Fox Chapel is a borough in Allegheny County, Pennsylvania, USA, and is an affluent suburb of Pittsburgh located 6 miles (10 km) northeast of downtown. While many regions throughout the United States boast their share of affluent towns, Fox Chapel remains in a league with the select few: the borough continually garners national prominence and is home to many of the wealthiest and most powerful patriciate families in Pennsylvania.
The population was 5,388 as of the 2010 census.
In the 1750s, the Seneca Indians lived in the region. Until the late 18th century, American Indian tribes hunted and fished in the general Fox Chapel area. Virginia and Pennsylvania both claimed the territory. The dispute was not resolved until after the Revolutionary War. Today, less than 1% of its population is Native American.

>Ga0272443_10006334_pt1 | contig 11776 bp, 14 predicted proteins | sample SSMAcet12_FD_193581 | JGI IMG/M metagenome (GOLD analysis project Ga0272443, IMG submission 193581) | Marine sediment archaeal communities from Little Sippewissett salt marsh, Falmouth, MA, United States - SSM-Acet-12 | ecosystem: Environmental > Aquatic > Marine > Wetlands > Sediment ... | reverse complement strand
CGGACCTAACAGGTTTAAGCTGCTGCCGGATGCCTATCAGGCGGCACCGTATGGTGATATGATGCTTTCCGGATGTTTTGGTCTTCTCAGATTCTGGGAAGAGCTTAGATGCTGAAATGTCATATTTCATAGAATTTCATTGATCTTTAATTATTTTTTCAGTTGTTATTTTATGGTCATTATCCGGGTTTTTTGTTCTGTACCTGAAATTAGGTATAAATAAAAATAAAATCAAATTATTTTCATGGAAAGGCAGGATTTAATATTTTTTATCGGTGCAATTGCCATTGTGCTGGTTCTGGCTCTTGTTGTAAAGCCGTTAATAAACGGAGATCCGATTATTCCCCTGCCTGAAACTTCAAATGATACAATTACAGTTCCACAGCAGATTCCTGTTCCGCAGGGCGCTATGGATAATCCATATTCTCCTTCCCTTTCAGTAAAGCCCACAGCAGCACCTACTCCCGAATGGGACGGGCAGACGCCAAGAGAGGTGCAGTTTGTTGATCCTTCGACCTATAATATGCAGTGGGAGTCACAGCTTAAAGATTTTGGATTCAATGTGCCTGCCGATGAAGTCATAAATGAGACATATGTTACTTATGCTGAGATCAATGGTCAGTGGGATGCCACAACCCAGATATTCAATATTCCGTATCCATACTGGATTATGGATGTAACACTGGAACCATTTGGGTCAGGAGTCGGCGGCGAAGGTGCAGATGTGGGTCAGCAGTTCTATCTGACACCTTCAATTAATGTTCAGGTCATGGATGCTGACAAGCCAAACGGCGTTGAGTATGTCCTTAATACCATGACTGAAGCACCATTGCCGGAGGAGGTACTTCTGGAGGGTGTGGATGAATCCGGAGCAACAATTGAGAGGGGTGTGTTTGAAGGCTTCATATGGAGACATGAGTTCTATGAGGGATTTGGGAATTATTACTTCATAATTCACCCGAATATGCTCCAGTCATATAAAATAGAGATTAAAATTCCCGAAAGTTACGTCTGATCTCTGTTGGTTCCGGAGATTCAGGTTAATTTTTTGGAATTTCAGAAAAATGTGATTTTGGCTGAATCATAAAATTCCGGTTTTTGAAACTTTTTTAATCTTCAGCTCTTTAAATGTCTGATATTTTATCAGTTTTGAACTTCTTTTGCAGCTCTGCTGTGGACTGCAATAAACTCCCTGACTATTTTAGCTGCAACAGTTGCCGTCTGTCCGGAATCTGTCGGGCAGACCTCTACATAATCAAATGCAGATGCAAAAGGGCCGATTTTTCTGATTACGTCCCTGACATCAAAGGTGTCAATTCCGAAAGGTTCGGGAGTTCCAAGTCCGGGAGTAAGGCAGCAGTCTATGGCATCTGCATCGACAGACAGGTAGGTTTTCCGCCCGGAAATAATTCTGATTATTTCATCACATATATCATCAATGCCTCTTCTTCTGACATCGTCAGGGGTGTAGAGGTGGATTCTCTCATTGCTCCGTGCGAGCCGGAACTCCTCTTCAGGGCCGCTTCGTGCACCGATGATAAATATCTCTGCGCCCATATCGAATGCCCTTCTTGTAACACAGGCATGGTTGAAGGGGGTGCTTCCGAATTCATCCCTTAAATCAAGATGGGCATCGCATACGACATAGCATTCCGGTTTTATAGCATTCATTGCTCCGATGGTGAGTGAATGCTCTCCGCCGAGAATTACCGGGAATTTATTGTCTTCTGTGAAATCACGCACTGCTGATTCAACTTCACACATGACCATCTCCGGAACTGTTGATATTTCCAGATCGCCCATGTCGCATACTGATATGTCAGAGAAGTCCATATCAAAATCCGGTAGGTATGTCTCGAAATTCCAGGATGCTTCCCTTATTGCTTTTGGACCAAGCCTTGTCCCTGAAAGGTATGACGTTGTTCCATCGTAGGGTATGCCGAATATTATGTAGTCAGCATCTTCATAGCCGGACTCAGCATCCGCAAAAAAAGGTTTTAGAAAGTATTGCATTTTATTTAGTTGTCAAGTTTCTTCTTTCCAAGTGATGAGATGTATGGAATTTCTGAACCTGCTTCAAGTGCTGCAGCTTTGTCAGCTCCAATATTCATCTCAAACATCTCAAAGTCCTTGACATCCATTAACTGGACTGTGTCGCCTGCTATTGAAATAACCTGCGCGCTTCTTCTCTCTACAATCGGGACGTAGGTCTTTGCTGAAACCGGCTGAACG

It is probable that in December 1753, George Washington, accompanied by Christopher Gist, pushed his way across Fox Chapel land as he came south from Fort Le Boeuf where he had delivered a letter to the French commander, ordering him, in the name of the Governor of Virginia, to return to Canada.
For the next 10 years, all the land at the forks of the Ohio River was the subject of contention between French and British. Indian allies of both empires fought settlers for control of the region. French soldiers built Fort Duquesne on the site of a former British outpost at the forks of the Ohio in 1754, and four years later British troops replaced it with a fort of their own, Fort Pitt. The bloody battles of Braddock's defeat, Bushy Run, and Colonel Bouquet's relief of the Indian siege of Pittsburgh provided many British and Virginia scalps, which were triumphantly brought home to adorn wigwams situated in what is now Fox Chapel. The Revolutionary War, too, produced further military activity.